Published by the Journal for the Theory of Social Behaviour, Wiley Online Library, 2021

Author: Niamh Mulcahy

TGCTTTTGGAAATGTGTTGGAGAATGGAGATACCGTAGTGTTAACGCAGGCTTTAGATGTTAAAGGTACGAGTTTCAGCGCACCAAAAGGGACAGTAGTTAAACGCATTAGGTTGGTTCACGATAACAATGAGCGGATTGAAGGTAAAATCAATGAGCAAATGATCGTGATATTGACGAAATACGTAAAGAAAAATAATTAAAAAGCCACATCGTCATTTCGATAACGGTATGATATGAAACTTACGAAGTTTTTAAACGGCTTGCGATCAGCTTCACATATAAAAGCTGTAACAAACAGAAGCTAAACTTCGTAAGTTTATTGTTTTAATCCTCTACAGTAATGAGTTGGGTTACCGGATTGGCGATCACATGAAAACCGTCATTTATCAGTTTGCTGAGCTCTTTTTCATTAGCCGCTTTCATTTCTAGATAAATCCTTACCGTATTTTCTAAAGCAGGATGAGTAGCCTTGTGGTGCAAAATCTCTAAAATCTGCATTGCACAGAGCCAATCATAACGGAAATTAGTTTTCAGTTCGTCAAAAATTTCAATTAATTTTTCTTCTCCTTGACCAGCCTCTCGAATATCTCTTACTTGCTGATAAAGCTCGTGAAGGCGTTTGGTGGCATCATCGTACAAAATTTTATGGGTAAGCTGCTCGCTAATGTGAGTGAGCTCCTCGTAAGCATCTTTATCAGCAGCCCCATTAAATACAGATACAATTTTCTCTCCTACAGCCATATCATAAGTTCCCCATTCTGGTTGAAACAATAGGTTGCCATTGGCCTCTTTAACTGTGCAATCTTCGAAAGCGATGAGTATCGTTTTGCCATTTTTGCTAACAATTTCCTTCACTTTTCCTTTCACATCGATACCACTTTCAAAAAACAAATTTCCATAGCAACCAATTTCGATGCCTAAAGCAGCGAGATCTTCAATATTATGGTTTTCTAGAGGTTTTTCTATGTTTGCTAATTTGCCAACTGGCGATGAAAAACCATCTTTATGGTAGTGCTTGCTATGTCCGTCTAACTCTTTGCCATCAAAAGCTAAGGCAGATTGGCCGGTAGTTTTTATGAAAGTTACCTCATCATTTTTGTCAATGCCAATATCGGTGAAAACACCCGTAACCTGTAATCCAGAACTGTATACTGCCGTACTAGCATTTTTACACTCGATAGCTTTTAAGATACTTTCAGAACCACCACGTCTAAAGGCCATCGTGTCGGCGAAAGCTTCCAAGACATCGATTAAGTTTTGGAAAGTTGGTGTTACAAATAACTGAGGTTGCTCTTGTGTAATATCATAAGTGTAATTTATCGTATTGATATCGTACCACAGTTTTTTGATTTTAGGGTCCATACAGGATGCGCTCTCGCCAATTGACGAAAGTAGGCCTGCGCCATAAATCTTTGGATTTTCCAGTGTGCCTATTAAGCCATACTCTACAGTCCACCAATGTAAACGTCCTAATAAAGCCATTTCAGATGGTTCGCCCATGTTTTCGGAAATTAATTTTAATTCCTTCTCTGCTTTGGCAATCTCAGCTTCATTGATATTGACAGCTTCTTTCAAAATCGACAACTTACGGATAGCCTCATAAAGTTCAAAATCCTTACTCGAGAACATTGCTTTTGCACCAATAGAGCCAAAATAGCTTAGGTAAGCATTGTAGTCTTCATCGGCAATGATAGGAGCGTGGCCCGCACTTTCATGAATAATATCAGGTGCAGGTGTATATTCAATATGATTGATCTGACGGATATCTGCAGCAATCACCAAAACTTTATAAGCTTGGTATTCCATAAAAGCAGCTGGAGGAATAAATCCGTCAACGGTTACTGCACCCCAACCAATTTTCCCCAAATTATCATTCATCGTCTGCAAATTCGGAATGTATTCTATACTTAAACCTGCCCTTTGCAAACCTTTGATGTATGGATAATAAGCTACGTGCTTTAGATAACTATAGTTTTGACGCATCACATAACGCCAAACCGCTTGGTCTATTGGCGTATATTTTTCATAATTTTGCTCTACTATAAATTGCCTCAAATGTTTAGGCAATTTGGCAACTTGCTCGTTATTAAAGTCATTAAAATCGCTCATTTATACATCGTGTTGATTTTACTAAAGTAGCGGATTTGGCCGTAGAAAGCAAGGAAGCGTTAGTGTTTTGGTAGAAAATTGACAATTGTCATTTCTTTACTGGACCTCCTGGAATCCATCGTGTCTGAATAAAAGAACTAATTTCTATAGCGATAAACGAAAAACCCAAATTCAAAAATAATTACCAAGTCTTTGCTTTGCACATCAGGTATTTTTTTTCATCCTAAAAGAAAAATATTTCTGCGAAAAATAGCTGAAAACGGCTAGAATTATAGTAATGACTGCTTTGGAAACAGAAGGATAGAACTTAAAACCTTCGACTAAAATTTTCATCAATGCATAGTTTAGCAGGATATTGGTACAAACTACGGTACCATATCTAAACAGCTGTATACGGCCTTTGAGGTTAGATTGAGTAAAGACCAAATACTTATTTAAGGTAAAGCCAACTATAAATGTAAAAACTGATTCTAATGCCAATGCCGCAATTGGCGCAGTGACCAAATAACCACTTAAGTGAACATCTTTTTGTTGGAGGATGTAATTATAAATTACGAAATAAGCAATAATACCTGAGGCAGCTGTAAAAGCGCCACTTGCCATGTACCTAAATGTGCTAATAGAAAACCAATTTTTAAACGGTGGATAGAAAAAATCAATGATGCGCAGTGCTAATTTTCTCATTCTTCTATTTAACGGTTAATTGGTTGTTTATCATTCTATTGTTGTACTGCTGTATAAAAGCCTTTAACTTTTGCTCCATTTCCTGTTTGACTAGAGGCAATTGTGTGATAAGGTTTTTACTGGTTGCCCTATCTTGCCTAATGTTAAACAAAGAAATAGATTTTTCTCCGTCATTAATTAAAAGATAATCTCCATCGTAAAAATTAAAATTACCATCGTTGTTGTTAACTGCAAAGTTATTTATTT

The financial crisis of 2007–2009 has reignited an interest among sociologists and social scientists in finance and economics, especially in technical aspects of the economy and the inner workings of market relations. However, in these cases social studies of finance retain a distinctly nominalist character, focusing on individual interactions in a market treated as a means of coordinating exchange. The social study of finance as a field seeking to address everyday financial decisions in relation to market expansion and fluctuation is predominantly characterised by its use of actor-network theory to explain the emergence and development of financial systems and networks, to the exclusion of equally necessary studies of the inequality that pervades newly financialised economies. I therefore argue for the need to revisit earlier political economy approaches to the study of finance, taking seriously criticisms leveled at such work by actor-network theorists who worry about excessive structural determinism and rigidity. To this end, I contrast nominalism with realism, in order to think about financial systems as emergent properties within the contemporary social formation. By thinking about actors as individuals that enter into existing sets of social relations, which shape their actions, it is possible to understand the origins of financial inequality. As actors interact with social structures, however, they ultimately change their character, rendering them anew in different circumstances, and therefore avoid the deterministic character of structures.

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